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Elif Batuman on why you should never be embarrassed about anything

The author of The Idiot joins the Vox Book Club to talk about sequels, Russian literature, and what the novel means today.

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Elif Batuman and Constance Grady in conversation.

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The Vox Book Club spent September reading The Idiot, Elif Batuman’s witty and touching campus novel about trying to become a writer at Harvard in 1995. And to culminate our month of discussion, Batuman herself paid a virtual visit to the club for a live chat with us on Zoom. In a beautifully wide-ranging conversation, she filled us in on what the sequel to The Idiot that she’s working on right now looks like, why the novel is a politically radical form, and why you should never be embarrassed about anything. The Idiot was our back-to-school book, and I think it is safe to say that we all learned a great deal from Professor Batuman’s session.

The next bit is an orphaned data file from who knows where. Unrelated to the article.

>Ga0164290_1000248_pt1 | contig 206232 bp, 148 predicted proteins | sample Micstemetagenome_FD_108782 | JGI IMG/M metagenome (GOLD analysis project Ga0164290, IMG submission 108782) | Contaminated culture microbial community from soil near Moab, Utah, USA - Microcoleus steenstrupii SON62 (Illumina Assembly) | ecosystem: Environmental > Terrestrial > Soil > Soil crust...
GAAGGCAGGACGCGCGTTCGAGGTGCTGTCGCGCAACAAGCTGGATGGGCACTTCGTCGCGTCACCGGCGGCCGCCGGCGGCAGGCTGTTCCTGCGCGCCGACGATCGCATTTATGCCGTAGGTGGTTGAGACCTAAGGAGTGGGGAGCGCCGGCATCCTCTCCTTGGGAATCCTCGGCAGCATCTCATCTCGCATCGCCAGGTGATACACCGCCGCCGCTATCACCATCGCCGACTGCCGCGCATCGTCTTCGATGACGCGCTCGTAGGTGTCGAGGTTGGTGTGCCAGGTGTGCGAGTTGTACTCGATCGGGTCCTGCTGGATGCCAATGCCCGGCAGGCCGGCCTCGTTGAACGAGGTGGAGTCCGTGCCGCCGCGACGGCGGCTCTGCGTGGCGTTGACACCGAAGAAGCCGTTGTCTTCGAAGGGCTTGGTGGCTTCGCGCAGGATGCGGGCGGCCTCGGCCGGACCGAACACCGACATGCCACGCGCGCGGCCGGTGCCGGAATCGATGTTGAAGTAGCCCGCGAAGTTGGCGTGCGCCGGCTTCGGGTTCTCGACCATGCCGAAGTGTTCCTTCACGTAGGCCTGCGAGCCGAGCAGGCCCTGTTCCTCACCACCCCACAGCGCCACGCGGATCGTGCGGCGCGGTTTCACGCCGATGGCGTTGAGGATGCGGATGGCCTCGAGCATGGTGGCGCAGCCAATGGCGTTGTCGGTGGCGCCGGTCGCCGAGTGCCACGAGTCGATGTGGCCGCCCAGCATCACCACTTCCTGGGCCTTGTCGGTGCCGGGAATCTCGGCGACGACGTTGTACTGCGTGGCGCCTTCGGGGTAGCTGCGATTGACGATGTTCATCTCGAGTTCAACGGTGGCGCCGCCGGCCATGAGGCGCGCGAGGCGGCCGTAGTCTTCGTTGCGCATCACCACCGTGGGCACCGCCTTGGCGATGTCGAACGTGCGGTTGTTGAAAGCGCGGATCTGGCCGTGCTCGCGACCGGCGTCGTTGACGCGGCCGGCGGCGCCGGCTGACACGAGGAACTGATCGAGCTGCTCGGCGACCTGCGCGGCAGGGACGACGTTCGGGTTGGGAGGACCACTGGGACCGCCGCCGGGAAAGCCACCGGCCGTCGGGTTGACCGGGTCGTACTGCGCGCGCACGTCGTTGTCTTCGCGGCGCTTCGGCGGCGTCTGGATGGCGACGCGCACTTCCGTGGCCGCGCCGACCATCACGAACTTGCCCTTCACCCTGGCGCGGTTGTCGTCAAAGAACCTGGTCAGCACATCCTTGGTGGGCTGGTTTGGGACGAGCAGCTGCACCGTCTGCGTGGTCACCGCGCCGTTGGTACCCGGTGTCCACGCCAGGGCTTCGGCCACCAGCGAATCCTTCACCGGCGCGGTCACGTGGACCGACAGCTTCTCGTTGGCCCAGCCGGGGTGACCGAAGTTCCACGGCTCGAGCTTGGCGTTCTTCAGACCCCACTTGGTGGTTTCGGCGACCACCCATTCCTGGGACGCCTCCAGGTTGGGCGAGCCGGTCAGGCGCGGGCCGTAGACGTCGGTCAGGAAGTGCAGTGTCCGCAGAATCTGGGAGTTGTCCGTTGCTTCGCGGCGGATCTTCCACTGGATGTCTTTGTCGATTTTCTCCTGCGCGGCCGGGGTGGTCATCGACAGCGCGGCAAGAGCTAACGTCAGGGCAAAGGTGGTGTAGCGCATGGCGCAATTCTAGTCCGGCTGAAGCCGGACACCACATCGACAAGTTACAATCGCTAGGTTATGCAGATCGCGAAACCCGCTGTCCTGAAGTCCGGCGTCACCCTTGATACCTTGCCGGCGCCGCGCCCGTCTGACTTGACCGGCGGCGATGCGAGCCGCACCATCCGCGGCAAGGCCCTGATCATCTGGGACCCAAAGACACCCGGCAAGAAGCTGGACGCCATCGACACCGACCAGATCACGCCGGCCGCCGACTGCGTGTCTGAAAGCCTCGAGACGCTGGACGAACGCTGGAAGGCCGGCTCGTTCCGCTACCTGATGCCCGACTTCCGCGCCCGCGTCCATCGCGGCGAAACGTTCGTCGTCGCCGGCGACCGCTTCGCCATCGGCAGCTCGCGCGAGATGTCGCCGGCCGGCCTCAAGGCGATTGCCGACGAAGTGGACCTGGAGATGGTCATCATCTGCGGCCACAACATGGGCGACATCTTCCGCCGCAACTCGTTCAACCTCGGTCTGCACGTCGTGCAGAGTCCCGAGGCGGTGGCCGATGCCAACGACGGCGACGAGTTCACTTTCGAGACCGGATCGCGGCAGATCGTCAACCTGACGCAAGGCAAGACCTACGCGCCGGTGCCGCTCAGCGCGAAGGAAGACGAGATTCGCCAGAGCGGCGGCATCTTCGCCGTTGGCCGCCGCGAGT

Check out the video above to watch our full conversation. I’ve also collected a few highlights, lightly edited for length and clarity, below.

Once you finish up here, I highly recommend starting Silvia Moreno-Garcia’s Mexican Gothic, if you haven’t already. It’s our October book club pick and the perfect story to get you in the Halloween spirit. We’ll start our discussion of Mexican Gothic on October 16; sign up for our newsletter to make sure you don’t miss anything in the meantime.

What volume two of The Idiot will look like

You’ve said The Idiot was the prequel to the book you originally planned to write. Are you still working on that one?